All in all it was a good day out. We now have confidence in at least two local producers we will definitely frequent in future and we came home with two very tired and hungry children as well as some some fromage blanc and milk fresh from the farm, the latter of which I hope to try and turn into mozzarella or ricotta cheese. Assuming next year’s event includes many of the same producers there are other 14 for us to discover and as our littlies will be older we can justify driving a bit further and hopefully they will both get a bit more out of it. A nice family day out all round!
It’s a long weekend here in France, as with much of Europe (I think), made longer for the us by the fact that DD came back from school on Friday with suspected conjunctivitis (joy of joys) so we’ve been busying ourselves in the garden. Today we worked on our new compositing solution, which I plan to blog about once we’ve finished setting it up, and also caught up with our lovely neighbours Patrick and Claudine, who took us around their veggie patch and orchard and gave us some of the many lettuces they’ve started in their cold frame, as they’re now ready to plant out and they have loads of them. These are the sucrine variety, or Little Gem en anglais, apparently native to this part of the world and a really good grower in this climate.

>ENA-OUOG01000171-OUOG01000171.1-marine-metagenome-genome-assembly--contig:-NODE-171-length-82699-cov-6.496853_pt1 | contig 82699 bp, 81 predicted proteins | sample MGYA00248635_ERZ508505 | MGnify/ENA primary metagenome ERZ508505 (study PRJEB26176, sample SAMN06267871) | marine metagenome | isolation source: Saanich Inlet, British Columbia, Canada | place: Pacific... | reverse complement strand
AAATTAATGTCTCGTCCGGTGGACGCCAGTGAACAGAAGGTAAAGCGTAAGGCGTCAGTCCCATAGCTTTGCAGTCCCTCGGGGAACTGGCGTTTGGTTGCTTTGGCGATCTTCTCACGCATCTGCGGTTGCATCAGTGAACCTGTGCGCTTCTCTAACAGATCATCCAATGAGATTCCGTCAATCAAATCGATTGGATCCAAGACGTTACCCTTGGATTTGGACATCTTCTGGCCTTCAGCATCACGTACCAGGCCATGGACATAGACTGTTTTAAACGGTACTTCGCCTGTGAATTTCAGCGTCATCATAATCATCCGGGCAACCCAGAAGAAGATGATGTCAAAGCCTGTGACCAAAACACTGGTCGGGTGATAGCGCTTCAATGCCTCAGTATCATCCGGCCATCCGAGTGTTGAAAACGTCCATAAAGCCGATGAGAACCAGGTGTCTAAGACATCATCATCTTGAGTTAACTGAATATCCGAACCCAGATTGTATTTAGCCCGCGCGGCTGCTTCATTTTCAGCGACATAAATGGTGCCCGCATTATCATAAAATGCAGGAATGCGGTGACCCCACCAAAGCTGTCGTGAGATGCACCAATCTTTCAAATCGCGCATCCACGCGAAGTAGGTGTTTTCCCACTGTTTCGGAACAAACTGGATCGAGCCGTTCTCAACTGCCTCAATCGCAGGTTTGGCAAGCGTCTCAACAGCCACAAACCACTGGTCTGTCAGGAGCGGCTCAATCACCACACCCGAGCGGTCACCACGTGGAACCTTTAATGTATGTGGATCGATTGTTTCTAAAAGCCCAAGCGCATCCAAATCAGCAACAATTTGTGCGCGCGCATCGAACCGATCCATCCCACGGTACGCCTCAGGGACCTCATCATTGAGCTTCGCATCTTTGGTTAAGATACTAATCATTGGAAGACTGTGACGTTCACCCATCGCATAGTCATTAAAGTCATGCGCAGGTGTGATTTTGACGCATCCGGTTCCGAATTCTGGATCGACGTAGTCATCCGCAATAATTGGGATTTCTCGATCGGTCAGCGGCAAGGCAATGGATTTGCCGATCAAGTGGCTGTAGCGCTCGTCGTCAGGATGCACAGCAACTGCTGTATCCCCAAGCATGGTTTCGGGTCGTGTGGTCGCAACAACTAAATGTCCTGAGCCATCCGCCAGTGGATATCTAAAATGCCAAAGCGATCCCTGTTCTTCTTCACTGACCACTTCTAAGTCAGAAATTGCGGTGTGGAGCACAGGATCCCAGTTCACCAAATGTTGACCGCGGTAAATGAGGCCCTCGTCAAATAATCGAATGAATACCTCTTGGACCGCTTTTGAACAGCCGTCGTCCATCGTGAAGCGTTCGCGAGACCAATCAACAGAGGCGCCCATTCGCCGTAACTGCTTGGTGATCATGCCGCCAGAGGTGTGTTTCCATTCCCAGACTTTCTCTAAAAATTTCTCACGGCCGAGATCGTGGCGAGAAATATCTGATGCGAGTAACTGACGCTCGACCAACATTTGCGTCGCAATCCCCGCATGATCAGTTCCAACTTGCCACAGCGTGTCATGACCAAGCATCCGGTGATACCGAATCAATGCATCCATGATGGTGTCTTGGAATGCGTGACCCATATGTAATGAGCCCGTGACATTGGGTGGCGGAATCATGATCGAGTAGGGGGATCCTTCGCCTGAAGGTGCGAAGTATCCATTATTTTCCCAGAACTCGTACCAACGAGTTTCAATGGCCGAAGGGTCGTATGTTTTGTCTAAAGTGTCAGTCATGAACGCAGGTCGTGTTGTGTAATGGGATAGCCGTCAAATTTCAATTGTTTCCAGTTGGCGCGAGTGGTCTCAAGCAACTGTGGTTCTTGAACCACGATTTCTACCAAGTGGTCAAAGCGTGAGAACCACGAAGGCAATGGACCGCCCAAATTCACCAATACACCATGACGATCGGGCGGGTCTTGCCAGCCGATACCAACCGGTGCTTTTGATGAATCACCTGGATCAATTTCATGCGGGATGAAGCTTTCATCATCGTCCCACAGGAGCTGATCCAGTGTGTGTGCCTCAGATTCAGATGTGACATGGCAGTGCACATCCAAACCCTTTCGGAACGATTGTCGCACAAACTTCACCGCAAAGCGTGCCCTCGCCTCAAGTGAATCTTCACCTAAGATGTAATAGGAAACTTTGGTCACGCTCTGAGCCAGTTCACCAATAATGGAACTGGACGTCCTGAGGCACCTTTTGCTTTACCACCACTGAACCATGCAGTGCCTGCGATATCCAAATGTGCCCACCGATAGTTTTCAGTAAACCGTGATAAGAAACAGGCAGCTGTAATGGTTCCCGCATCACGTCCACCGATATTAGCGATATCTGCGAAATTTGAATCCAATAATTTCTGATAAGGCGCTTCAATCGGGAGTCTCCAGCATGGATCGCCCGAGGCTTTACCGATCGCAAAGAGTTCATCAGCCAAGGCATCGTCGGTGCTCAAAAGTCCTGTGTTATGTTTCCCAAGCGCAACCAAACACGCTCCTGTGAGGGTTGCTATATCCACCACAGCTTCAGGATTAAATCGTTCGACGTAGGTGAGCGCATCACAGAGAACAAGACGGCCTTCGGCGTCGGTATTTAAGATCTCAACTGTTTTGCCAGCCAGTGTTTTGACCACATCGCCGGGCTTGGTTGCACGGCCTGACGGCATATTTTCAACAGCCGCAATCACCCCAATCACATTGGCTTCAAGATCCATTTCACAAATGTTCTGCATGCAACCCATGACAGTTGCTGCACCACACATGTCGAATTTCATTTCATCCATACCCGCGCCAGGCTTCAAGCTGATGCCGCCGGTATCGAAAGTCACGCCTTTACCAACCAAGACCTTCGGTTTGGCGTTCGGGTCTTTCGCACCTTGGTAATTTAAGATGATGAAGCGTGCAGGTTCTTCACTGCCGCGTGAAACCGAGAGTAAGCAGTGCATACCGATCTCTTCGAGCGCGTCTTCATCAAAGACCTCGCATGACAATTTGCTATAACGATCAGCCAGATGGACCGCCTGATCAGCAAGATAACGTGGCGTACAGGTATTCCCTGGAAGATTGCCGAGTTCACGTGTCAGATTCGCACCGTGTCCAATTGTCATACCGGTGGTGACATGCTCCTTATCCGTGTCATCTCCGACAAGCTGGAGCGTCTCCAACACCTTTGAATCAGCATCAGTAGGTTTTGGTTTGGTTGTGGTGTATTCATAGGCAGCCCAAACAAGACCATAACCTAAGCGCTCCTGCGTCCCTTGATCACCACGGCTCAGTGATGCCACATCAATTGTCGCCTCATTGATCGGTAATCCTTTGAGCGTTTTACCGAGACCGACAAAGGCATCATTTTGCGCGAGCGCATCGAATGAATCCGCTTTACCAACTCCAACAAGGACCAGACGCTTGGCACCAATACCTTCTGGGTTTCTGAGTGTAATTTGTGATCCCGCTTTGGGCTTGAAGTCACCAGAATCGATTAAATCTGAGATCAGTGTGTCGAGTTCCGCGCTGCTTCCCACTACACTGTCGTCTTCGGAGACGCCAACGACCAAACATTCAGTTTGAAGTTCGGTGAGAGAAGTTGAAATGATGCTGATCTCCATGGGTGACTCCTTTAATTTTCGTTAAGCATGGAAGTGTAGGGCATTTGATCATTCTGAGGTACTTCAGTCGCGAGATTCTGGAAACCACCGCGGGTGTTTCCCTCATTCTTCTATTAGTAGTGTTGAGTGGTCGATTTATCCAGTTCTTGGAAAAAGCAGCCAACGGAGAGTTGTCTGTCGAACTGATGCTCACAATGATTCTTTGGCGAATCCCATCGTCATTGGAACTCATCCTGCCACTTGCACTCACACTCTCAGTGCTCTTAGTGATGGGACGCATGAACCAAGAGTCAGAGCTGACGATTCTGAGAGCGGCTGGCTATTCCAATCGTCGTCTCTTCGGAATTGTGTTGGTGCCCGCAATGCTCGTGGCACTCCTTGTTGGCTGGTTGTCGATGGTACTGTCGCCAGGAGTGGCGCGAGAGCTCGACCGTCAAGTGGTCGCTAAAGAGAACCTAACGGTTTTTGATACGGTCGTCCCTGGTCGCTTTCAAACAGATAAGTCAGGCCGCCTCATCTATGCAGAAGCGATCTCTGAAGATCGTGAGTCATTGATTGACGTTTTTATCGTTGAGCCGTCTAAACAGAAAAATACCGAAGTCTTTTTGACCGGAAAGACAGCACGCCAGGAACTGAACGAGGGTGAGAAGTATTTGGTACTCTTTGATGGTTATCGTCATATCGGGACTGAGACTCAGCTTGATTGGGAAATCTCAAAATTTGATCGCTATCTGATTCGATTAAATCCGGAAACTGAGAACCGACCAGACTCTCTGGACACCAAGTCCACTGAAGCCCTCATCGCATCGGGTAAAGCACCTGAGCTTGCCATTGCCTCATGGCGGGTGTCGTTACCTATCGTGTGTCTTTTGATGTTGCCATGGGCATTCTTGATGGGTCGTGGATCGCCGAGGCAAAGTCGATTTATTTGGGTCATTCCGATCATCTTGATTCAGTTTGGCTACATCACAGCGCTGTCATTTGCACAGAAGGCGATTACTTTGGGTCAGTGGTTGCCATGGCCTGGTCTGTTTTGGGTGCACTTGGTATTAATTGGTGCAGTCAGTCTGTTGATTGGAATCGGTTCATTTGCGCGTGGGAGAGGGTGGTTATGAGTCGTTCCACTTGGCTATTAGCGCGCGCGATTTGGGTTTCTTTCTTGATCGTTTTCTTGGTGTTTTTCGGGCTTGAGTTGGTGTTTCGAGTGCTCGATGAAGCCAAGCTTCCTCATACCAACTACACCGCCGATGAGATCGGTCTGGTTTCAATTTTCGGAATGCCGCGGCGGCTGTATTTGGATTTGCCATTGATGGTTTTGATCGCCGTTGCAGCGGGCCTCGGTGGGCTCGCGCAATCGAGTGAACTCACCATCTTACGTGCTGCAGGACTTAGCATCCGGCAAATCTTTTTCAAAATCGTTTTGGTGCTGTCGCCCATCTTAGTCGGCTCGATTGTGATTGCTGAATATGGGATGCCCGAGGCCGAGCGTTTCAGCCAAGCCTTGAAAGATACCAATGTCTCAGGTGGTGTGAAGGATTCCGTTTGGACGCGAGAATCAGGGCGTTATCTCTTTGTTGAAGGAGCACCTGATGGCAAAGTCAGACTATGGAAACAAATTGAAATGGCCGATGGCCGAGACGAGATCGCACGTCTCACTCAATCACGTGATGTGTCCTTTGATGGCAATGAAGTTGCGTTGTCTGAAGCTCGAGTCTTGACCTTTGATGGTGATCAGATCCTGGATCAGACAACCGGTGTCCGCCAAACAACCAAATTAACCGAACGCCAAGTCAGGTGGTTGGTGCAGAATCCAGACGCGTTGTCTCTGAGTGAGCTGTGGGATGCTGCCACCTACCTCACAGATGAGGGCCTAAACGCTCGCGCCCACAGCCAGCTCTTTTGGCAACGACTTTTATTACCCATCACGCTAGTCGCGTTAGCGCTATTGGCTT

They have a wonderful garden which they work hard at maintaining. They know what they’re doing and have been giving us some good advice with our little patch, which is more than welcome. While we’ve gardened before and grown veg the climate is very different. They’re keen for us to succeed, which is lovely, and happy to also share their produce as well as their knowledge! Rhubarb is one of my favourite fruits (edible plants, actually) so when Claudine showed me their well-established patch I was more than happy to take up her offer of a large bunch to take home.
Claudine and I were also able to clear up the main difference between jam and compote, so now I know (it’s do with the amount of sugar used and the length of time you plan to store it.) Her recommendation for rhubarb was very definitely rhubarb tart.
Now to find some sugar-free rhubarb recipes, which will be new territory as my preferred dishes are usually fairly sugar-dense, like stewed rhubarb crumble and custard. Can I find a passable rhubarb tart recipe that will be up to Claudine’s standards, I wonder?